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  6. McIntyre told the Telegraph: "It took me a long time to get into publishing and I've only started earning royalties. It's very hard to make a living this job, hardly anyone gets rich at it. JK Rowling and Julia Donaldson are the exceptions, most writers and illustrators earn below minimum wage. I think if work hard enough, I might just be able to scrape by.

    "It scares me when it looks like someone wants to take away yet another source of income. It sounds like the Greens want us to rely on the Arts Council for funding instead of earning money directly from our work, and that would involve writing endless complicated grant proposals. I'd rather let my readers decide whether my work is worth their money than a handful of people in a government office."

    "Though our long-term vision includes a proposed copyright length of 14 years, we have no plans to implement this in the near future.”

    The spokesman later added: "It would be 14 years after publishing, as recommended by Cambridge University researcher Rufus Pollock."

    BTW, if it's taking you 12 years to earn a royalty, then either
    a) you've been screwed by your publisher, and no change in copyright term will alter that., or
    b) your book just wasn't very good anyway, in which case, changing copyright terms won't mean much there either.

    Almost every copyrighted work makes the majority of its earnings within the first 5 years. We're talking one in a million or rarer that actually make significant amounts after 14 years.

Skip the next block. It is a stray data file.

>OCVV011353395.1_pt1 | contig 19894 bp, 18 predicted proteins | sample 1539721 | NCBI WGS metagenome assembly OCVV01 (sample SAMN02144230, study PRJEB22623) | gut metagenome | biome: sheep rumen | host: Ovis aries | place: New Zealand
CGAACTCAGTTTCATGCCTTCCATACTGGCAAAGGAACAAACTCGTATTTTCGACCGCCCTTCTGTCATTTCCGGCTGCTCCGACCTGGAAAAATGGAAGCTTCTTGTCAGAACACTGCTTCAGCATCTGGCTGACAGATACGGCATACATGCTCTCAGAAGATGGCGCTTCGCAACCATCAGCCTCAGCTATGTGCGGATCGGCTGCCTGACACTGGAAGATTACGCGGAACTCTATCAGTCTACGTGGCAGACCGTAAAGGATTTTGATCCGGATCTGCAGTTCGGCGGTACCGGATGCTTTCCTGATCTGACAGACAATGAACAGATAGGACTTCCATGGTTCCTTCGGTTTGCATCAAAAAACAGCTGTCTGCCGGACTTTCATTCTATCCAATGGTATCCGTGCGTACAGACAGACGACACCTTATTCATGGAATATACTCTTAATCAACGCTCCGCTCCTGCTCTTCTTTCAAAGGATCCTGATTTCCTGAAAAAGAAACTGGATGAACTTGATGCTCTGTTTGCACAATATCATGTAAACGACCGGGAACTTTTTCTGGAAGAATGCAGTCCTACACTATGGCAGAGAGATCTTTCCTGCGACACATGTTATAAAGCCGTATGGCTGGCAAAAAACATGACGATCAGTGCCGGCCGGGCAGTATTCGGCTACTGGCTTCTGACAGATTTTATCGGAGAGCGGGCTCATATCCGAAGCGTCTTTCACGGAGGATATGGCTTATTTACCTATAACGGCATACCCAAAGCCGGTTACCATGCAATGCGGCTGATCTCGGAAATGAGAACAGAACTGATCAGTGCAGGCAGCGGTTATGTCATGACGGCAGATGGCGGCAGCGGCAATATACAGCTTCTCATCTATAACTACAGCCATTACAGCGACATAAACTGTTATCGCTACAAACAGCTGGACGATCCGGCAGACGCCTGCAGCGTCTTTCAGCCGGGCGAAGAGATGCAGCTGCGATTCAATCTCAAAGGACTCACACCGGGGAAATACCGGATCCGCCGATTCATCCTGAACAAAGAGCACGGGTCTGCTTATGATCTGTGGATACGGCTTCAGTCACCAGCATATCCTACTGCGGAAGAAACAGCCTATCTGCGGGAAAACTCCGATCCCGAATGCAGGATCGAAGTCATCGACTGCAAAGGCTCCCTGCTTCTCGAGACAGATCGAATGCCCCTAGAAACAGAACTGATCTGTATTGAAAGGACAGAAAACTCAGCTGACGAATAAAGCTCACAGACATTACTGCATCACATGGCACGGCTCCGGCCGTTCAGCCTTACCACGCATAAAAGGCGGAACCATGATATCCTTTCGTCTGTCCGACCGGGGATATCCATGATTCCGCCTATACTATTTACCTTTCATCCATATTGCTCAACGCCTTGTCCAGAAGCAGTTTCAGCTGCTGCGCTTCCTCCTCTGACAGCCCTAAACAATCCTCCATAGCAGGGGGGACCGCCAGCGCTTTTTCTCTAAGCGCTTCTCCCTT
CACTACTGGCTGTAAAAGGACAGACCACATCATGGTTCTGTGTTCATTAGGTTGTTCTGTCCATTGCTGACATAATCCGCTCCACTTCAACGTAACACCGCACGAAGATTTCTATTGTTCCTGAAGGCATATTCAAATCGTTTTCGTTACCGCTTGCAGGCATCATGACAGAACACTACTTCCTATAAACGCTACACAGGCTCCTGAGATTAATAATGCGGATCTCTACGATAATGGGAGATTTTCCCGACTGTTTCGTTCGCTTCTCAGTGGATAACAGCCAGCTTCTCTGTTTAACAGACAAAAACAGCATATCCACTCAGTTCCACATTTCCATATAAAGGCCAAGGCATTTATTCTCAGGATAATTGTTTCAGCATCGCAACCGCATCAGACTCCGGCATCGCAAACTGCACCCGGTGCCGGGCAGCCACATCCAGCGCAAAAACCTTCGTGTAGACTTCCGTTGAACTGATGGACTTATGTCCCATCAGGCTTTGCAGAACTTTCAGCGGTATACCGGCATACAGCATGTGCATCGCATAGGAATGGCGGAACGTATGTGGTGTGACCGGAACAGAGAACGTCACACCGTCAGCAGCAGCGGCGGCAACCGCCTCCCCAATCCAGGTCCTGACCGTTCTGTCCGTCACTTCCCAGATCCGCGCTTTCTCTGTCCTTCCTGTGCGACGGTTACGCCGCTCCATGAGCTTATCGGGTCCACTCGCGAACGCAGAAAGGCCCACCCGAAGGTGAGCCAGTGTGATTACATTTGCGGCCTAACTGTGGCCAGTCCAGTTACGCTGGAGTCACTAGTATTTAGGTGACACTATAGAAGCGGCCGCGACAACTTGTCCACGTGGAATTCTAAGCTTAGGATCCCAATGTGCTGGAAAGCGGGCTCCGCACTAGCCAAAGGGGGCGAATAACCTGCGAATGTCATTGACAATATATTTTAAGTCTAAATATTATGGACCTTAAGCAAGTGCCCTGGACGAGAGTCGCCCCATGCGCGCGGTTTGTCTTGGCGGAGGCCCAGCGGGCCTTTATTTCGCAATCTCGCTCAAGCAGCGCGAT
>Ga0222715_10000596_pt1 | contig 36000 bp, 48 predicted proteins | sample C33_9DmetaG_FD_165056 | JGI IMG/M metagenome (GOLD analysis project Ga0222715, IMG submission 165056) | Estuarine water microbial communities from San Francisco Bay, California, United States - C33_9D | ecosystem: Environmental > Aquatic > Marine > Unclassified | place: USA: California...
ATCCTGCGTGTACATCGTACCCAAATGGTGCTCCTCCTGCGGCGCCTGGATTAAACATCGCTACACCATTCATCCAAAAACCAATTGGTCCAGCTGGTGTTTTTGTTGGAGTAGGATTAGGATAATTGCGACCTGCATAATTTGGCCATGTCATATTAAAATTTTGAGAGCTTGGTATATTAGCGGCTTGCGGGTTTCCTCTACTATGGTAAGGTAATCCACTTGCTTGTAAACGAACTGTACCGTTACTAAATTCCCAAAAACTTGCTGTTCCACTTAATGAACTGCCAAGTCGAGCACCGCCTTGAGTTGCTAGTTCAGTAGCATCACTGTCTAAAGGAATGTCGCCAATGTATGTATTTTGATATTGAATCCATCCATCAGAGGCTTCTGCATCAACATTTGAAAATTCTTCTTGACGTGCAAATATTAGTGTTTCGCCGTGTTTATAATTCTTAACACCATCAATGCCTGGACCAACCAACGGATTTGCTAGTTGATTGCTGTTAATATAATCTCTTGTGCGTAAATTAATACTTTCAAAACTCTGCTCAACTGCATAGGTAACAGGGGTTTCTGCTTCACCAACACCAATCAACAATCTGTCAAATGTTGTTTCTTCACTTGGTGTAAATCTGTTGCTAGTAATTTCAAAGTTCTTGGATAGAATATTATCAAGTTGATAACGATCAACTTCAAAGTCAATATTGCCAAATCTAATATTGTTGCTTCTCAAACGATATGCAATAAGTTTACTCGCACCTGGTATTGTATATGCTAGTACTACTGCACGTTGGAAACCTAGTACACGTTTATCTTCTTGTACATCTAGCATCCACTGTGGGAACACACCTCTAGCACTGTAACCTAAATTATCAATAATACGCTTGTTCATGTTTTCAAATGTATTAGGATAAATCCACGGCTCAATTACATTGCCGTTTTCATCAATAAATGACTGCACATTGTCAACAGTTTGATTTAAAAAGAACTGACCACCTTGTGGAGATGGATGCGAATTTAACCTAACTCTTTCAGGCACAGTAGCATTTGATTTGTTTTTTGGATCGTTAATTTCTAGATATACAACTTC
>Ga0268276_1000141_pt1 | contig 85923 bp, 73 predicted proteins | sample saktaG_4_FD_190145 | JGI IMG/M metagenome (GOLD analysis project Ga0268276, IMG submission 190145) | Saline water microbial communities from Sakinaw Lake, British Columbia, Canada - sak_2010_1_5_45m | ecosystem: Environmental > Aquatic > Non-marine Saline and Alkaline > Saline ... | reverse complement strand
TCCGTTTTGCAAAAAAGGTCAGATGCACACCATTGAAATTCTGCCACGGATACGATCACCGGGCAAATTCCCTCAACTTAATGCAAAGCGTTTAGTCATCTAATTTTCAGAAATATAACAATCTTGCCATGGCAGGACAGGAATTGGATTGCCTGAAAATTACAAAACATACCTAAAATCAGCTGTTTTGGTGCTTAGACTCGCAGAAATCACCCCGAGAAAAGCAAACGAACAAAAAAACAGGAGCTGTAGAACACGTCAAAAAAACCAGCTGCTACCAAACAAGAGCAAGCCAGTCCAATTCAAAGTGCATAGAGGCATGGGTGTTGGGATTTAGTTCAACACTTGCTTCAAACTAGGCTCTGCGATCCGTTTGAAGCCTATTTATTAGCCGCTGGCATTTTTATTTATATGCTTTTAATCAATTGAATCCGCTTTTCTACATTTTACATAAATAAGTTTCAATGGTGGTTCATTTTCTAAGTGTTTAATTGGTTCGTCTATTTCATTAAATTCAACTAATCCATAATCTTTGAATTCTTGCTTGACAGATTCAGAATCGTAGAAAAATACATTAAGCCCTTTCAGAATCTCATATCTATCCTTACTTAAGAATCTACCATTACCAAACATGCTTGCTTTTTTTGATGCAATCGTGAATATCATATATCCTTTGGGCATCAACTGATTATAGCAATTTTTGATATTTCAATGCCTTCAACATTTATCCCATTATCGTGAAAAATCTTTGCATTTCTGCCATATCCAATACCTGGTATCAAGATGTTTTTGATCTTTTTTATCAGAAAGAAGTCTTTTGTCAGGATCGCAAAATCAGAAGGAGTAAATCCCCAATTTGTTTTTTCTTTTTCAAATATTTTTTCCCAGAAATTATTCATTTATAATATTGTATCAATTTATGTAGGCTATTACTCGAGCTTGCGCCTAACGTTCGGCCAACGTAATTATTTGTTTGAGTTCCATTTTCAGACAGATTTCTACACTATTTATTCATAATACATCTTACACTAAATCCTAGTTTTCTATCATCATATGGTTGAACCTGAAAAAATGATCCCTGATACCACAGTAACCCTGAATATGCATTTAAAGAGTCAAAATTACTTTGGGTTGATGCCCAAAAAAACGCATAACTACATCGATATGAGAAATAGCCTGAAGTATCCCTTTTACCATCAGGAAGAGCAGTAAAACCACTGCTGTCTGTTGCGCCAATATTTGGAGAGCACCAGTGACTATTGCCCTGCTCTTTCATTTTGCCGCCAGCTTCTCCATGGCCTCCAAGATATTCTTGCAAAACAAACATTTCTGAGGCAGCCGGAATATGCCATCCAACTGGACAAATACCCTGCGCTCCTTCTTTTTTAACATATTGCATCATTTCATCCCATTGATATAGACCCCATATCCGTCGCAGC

Think of it like a business, if your business is taking more than 14 years to see a profit, then it's not a business, it's a hobby (as far as the tax man is concerned) and you've probably gone bankrupt.

    The extension of copyright terms is painted as benefitting artists (who, lets face it won't see a significant change in royalties between 14 years and 140 years) but the reality is keeping the few works which ARE valuable long term (and mostly owned by conglomerates) under copyright.

    If you can't make a 'living' at one work per 10-12 years, then you should probably find another line of work.

    And what about books that continue to sell strongly after 14 years? Do I suddenly lose all financial profit from them, but the publisher may still sell them without paying royalties? How is this fair? Also, many authors are now republishing their backlist, books that went out of print 15 or more years ago, and are able to finally make a living from them. You would deny them this right?


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    ktetch lamaha • 15 hours ago

    ok, so you're one of the INCREDIBLY RARE percentage of writers that's got a book still selling after 14 years, then... yes, sorry, perhaps you should maybe go back and do some more work.
    Or maybe if it's such a big seller, you could ooh, sell the book yourself. since it's clearly selling well enough to be financially viable.

    What an entitlement complex. You think that you should just be able to do something once, and be set for life, while everyone else has to work each and every day.
    Tags: , by M. Fioretti (2015-04-26)
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  7. Take, for example, the famous Eames walnut and leather armchair with matching ottoman. The officially licensed and copyrighted producer, Vitra, sells them for £6,814 in John Lewis. Yet copies made in Chinese factories sell over the internet and in some stores for as little as £399.